Welcome to “Ordinary Time”

Welcome to “Ordinary Time”

[The ICEL translation of “Tempus per Annum” in the Novus Ordo liturgy; ironically the Episcopalians, Anglicans, and Anglican-use (Ordinariate) Catholics in their “renewed” liturgies retain the traditional terminology of Sundays and weeks “after Epiphany” and “after Pentecost” (or for the latter two groups, “after Trinity” following the medieval Sarum usage of the Roman liturgy in England)]

Louie Verrecchio
June 5, 2017

According to the liturgical calendar of the Traditional Roman Rite, today is Pentecost Monday, the day after Pentecost Sunday.

On the Novus Ordo calendar, however, today constitutes the beginning of “Ordinary Time” – a specific period of weeks unique to what might best be considered “our time.”

Though “Ordinary Time” also follows Pentecost in a chronological sense, spiritually it is rooted not so much in the birth of the Catholic Church and the descent of the Holy Ghost, but rather in the “New Pentecost” that gave birth to a new church at Vatican Council II.

The phrase “New Pentecost” can be traced back to the Apostolic Constitution, Humanae Salutis, wherein Pope John XXIII formally convoked the Second Vatican Council, praying to the Holy Ghost:

“Divine Spirit, renew your wonders in our time, as though for a New Pentecost…”

In 1961 as Pope John XXIII offered this prayer, roughly 22 months had passed since he had read the Third secret of Fatima.

Among those who also read the as yet unrevealed Secret was Cardinal Mario Luigi Ciappi, personal theologian to Pope Pius XII, John XXIII and their next three successors.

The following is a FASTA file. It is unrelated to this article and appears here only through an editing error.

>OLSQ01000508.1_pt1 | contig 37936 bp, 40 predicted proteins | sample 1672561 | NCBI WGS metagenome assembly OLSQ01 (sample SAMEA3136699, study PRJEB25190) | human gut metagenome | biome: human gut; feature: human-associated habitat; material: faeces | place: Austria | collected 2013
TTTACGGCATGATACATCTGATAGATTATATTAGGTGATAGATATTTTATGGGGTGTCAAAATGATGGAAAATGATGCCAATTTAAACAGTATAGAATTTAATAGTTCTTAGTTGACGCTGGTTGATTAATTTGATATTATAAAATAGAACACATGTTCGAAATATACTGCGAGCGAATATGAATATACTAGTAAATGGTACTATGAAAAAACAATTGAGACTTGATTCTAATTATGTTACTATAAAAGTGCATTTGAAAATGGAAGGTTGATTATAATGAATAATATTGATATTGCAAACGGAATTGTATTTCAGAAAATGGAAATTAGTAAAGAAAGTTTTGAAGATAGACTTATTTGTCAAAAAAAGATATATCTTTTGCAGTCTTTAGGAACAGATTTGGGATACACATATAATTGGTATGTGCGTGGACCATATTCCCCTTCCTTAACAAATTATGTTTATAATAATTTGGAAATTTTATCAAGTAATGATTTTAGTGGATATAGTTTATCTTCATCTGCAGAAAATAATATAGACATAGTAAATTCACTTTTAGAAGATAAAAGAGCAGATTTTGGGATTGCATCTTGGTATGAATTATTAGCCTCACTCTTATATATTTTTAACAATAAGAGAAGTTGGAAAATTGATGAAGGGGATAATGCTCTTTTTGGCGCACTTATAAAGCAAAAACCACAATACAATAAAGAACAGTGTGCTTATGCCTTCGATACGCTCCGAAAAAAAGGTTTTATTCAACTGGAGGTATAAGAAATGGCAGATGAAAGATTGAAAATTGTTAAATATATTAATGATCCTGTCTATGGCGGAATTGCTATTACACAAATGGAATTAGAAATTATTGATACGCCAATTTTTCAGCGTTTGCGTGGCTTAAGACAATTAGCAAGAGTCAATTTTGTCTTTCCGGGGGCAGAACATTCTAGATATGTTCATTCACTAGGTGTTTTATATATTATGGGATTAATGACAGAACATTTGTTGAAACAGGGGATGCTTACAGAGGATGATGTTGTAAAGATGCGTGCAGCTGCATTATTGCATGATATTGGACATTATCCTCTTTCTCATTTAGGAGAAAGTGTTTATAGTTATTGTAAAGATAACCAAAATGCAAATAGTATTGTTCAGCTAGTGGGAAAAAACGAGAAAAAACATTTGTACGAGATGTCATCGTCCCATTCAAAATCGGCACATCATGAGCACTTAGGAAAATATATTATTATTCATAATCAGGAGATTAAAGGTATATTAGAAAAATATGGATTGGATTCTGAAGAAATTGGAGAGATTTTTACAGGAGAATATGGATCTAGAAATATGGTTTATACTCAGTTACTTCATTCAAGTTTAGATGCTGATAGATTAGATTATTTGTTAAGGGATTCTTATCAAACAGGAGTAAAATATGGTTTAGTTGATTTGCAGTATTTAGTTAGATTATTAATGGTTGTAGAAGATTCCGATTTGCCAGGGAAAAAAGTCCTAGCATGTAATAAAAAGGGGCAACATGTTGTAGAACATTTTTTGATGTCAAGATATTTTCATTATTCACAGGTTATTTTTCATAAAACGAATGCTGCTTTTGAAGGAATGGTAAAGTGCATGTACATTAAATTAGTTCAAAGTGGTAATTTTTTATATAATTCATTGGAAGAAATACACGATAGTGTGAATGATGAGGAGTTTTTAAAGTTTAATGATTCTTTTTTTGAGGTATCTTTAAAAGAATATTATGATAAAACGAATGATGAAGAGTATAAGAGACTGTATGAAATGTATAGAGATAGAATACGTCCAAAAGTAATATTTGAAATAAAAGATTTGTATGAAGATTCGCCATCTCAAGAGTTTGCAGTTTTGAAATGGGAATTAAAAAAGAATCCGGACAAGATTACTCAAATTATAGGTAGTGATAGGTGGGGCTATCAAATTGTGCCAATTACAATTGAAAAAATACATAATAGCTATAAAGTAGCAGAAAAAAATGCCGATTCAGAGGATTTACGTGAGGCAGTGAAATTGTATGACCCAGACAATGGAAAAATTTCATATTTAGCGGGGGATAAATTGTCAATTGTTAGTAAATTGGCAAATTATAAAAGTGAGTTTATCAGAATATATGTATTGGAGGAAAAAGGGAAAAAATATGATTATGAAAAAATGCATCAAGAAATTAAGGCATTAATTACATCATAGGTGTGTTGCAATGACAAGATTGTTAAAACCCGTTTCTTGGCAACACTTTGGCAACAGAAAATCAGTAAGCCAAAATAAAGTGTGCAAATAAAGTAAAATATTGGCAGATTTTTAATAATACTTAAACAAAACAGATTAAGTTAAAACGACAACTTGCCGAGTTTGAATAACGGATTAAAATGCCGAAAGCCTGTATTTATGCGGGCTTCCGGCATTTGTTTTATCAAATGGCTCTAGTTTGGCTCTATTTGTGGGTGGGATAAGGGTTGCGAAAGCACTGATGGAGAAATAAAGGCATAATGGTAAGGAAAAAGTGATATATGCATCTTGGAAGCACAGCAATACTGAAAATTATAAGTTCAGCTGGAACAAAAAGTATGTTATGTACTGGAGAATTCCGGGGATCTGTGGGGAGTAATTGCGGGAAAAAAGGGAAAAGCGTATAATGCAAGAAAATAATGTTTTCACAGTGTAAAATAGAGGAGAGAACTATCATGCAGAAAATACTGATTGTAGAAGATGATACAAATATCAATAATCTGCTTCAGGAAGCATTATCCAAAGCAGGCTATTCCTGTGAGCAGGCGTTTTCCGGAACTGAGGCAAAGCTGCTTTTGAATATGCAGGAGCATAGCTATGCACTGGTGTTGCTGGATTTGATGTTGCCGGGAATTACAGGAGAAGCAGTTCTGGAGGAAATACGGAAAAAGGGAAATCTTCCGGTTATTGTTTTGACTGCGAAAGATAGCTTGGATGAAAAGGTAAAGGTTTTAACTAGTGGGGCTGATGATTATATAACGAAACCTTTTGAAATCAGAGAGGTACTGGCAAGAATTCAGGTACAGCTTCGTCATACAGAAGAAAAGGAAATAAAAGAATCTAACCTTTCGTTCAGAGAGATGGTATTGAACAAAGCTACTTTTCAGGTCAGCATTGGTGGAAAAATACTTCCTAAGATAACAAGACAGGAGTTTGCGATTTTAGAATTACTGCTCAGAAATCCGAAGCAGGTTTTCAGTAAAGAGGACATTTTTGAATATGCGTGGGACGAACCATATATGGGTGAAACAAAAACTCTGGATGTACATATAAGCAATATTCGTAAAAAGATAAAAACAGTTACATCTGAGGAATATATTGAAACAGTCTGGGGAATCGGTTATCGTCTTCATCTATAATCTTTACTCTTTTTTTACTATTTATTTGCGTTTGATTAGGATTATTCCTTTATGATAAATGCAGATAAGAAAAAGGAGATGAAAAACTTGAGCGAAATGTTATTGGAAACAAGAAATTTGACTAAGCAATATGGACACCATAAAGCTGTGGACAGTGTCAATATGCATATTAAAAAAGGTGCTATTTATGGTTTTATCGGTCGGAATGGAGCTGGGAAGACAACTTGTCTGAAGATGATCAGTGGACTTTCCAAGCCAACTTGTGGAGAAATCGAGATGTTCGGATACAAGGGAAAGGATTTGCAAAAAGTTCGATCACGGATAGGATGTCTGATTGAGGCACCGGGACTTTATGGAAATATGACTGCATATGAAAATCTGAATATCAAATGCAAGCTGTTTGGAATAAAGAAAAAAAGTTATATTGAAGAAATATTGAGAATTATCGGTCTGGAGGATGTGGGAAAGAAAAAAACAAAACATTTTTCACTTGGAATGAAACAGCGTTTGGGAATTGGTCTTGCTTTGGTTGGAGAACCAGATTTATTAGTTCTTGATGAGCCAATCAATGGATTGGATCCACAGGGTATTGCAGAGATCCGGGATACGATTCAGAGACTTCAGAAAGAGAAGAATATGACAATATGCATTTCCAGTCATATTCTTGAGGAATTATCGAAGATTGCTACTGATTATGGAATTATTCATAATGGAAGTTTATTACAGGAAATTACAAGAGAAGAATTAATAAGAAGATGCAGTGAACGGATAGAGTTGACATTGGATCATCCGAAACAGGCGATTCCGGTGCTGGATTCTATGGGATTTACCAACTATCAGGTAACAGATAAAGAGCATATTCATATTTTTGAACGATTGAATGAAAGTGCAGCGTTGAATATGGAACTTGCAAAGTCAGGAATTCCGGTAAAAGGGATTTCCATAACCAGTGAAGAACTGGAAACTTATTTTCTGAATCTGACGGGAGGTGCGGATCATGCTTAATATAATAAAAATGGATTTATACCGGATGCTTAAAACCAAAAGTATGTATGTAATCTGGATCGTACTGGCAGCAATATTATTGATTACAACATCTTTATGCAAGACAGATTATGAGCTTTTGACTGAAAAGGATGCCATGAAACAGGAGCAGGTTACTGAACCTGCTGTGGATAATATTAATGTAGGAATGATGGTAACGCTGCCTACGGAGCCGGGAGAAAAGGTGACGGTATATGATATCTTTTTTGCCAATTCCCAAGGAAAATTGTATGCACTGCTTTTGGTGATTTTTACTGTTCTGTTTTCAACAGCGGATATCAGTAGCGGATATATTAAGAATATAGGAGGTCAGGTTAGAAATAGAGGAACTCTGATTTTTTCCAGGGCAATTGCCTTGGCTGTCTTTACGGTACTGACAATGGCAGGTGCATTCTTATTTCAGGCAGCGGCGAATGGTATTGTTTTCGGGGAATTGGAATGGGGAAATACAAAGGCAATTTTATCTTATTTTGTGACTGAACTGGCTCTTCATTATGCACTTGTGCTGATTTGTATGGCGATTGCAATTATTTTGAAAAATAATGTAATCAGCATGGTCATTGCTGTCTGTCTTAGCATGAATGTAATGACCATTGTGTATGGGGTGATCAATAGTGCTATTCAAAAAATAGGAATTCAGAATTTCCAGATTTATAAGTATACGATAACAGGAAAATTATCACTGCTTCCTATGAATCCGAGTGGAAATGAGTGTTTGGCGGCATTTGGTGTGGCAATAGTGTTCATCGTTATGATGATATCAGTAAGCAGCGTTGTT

According to him:

“In the Third Secret, it is foretold, among other things, that the Great Apostasy in the Church begins at the top.”

So, how did Pope John XXIII, the man who occupied “the top” of the Catholic Church on earth at that very moment react to this message?

He reportedly remarked, “This message is not for our time.”

You see, for John XXIII, “our time” was that time when men, even within the Church, had grown so restless in their pursuit of worldly acclaim in the name of so-called “progress” that they desired to ignite a New Pentecost, and the pope himself would provide the spark in the calling of the Council.

“Renew your wonders in our time, as though for a New Pentecost…”

So, how will future generations look back upon our time?

It seems to me that they will look back on the conciliar age as that regrettable time in human history when even our churchmen became drunk on self-adulation; so captivated by their own accomplishments and so thoroughly convinced of their soaring dignity that they embraced the delusion that “all things on earth should be related to man as their center and crown.” (Vatican Council II, Gaudium et Spes)

This, my friends, is the “our time” of which Pope John XXIII spoke.

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